Cholesterol is a chemical compound that your body needs to aid in the construction of cell membranes and hormones such as testosterone and estrogen. Most of the cholesterol (around 80%) in our body is produced by the liver and the remaining 20% comes from dietary sources such as eggs, dairy, meat, and fish. Plant-based foods do not contain cholesterol at all.

The liver is also responsible for regulating how much cholesterol flows through the blood. The cholesterol from dietary sources is absorbed by the body via the small intestine. It is then metabolized and stored in the liver. So, whenever the body requires it, the liver secretes it in calculated quantities.

However, it is possible for the body to receive too much cholesterol, as observed among people who consume excessive amounts of meat or dairy products. When this level of cholesterol goes up, it can accumulate in the form of plaque within the arteries. As a result, the arteries become narrow, eventually leading to disturbed or limited blood flow.

Types of Cholesterol

Cholesterol doesn’t flow through the blood on its own. It needs to attach itself to lipoproteins or fat-based proteins. Now, there are primarily two types of proteins, categorized on the basis of a protein to cholesterol ratio.

Firstly, we have LDL or Low-Density Lipoproteins, which contain more cholesterol than protein. Hence, LDL is often referred to as “bad cholesterol”. When LDL levels goes up, your body becomes susceptible to cardiac disease, stroke, and peripheral artery disease. This is because the LDL is what causes the buildup of plaque along the arteries of the walls.

As more plaque begins to build up, the arteries begin to narrow down, leading to a condition called atherosclerosis. The narrowing down of the arteries inhibits proper blood flow and causes the formation of blood clots. If these clots form in any of the coronary arteries, they can cause a myocardial infarction, also known as a ‘heart attack’.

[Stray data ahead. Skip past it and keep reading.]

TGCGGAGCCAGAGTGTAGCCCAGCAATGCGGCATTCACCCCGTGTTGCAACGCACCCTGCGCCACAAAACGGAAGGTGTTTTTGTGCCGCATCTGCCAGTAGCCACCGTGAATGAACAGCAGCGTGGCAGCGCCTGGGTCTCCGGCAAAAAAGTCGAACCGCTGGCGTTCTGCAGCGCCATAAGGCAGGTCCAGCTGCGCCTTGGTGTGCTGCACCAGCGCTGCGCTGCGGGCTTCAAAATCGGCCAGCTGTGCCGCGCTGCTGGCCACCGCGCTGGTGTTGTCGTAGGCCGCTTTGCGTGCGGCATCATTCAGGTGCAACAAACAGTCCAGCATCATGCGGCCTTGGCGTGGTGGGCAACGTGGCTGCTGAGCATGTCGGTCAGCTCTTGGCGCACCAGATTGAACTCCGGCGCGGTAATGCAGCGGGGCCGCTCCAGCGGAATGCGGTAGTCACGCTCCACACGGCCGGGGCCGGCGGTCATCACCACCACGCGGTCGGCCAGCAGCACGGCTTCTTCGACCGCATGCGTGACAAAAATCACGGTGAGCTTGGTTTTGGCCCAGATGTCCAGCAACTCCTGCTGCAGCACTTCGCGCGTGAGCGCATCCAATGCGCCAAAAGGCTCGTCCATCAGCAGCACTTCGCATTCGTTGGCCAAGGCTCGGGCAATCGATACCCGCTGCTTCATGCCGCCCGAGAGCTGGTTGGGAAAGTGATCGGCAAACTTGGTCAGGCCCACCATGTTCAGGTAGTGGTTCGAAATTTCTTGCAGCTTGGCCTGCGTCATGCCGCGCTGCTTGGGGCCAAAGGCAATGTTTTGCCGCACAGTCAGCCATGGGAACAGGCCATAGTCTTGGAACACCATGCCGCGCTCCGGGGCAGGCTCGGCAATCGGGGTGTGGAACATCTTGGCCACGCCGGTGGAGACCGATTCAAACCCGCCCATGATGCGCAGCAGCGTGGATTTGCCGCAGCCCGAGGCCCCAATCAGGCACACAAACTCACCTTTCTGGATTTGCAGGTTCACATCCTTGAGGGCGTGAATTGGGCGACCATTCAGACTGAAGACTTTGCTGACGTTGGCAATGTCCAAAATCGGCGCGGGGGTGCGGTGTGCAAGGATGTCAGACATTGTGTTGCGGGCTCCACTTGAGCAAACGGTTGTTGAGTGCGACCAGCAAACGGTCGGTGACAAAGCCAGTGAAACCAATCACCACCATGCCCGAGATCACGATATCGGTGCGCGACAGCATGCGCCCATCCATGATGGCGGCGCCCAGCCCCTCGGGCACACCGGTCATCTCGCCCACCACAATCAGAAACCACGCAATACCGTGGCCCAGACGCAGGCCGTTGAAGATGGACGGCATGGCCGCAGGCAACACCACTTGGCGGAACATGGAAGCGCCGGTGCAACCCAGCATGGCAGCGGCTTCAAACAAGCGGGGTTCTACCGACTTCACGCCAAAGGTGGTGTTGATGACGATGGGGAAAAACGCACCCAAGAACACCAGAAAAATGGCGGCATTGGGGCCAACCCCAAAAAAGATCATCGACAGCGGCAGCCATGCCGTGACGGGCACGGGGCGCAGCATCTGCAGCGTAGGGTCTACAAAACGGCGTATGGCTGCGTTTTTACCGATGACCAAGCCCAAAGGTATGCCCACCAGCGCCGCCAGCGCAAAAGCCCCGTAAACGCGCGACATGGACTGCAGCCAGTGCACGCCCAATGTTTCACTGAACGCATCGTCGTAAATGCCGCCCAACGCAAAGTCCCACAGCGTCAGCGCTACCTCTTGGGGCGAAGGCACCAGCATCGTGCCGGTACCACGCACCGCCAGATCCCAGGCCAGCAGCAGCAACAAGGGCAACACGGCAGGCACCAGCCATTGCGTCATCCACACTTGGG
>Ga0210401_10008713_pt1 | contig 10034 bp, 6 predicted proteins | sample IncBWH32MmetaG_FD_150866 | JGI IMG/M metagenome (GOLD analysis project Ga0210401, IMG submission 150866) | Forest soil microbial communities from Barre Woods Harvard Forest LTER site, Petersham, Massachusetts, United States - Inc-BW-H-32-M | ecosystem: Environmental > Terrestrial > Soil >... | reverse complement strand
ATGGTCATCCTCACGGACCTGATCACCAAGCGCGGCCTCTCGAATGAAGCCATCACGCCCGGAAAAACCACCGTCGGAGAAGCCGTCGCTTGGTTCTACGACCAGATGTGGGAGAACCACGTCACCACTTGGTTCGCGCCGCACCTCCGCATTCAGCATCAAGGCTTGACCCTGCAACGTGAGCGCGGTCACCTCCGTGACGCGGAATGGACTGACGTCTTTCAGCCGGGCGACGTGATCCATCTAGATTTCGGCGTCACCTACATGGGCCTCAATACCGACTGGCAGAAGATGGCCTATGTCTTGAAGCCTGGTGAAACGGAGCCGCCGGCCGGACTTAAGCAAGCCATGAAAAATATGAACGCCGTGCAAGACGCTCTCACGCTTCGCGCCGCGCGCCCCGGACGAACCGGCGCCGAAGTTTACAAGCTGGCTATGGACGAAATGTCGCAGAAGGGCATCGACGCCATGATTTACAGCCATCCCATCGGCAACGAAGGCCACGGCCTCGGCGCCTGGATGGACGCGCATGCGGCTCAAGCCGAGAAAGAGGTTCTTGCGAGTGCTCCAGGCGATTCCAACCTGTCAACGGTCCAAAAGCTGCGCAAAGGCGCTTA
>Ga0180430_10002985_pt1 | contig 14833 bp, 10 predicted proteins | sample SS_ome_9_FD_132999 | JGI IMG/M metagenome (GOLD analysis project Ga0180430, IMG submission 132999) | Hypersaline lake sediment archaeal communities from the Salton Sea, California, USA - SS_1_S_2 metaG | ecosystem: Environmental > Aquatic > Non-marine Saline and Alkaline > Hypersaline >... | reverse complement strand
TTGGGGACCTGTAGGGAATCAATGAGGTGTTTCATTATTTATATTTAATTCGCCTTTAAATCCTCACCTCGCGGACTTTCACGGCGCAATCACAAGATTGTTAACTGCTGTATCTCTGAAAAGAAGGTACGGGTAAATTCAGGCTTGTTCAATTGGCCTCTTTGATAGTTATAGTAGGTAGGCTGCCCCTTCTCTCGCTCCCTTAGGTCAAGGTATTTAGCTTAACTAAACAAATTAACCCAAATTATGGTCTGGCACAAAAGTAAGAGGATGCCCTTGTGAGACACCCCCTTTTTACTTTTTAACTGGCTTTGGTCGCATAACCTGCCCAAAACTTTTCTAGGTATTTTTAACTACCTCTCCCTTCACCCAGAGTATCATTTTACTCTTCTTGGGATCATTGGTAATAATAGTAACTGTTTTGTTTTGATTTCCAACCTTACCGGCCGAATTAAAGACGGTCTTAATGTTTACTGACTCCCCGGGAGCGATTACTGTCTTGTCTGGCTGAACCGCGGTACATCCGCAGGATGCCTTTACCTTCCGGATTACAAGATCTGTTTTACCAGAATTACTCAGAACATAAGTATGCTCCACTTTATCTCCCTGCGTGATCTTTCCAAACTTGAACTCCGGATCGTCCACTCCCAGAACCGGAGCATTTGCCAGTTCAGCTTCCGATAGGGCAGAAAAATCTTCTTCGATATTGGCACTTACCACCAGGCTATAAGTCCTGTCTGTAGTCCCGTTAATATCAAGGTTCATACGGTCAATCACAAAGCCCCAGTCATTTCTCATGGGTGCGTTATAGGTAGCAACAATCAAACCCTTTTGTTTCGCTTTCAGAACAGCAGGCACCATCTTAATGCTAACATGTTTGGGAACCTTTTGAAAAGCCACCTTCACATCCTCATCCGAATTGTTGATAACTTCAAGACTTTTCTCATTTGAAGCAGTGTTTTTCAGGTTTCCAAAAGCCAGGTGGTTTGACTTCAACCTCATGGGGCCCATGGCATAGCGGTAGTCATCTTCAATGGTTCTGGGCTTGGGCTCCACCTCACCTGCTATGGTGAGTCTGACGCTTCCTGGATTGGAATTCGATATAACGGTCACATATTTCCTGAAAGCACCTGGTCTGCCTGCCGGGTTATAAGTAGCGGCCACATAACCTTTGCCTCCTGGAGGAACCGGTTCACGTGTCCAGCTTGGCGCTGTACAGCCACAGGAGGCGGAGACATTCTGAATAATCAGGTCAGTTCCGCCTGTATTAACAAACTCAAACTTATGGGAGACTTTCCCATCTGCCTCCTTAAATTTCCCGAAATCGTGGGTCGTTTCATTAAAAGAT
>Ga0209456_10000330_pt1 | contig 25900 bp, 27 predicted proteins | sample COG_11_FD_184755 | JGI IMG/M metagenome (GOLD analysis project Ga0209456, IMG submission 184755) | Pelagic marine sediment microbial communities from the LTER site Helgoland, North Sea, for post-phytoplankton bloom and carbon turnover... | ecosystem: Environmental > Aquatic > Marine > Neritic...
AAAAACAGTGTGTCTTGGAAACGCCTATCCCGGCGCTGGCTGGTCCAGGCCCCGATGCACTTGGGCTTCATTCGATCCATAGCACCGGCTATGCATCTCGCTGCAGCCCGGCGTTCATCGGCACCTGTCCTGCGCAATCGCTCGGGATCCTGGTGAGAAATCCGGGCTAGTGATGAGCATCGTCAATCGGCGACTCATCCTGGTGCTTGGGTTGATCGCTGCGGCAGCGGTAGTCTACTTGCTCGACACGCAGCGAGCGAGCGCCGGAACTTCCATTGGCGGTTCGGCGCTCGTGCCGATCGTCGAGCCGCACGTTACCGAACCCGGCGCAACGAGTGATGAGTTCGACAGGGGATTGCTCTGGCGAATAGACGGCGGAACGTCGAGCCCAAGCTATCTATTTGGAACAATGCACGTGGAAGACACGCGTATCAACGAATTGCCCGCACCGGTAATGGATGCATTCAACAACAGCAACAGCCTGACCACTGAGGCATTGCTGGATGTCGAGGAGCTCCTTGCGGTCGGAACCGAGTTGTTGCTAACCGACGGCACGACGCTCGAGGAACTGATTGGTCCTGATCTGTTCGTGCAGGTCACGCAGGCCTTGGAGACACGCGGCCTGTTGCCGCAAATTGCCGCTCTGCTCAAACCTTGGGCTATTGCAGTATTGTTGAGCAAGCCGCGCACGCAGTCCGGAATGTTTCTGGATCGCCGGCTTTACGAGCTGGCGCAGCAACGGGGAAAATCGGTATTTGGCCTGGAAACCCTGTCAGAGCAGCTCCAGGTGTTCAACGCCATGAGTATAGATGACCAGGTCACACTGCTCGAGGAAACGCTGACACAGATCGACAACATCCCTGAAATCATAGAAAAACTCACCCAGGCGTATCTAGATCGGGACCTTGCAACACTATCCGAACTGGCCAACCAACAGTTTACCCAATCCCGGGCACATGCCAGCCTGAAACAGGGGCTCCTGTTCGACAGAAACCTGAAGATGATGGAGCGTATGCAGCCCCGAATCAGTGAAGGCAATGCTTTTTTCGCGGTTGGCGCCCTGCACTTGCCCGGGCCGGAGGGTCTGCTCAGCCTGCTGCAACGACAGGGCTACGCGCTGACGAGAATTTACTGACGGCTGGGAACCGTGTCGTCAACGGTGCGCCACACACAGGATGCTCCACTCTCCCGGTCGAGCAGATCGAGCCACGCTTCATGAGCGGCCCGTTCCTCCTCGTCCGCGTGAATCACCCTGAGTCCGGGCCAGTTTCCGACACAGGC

Next, we have HDL or High-Density Lipoproteins, which have a ratio favoring protein over cholesterol. Hence, HDL is referred to as “good cholesterol”. The higher the HDL to LDL ratio, the better it is in terms of overall health. A high HDL level can protect you from strokes, heart diseases, and peripheral artery disease.

Now, there is something called Total Cholesterol, which is measured as the sum of LDL and HDL. If your overall cholesterol levels are higher than normal, you’re at risk for the above-mentioned conditions. It doesn’t matter how high your HDL is, a high LDL reading is still a threat.

How to Avoid Increased Cholesterol?

As we already know, dietary sources such as meat, poultry, and dairy contribute to the increases in overall cholesterol levels. So, the best solution is to drastically minimize the consumption of such foods. Your diet must prioritize plan-based nutrition. Meat and dairy products must be consumed in moderation to avoid the risk of high cholesterol.

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High cholesterol is a major risk factor when it comes to heart attack or stroke. It’s important to keep your cholesterol levels low with a healthy diet and exercise. If you feel as though you’re at risk of having high cholesterol, you should schedule an appointment at the Houston Cardiovascular Institute to learn more.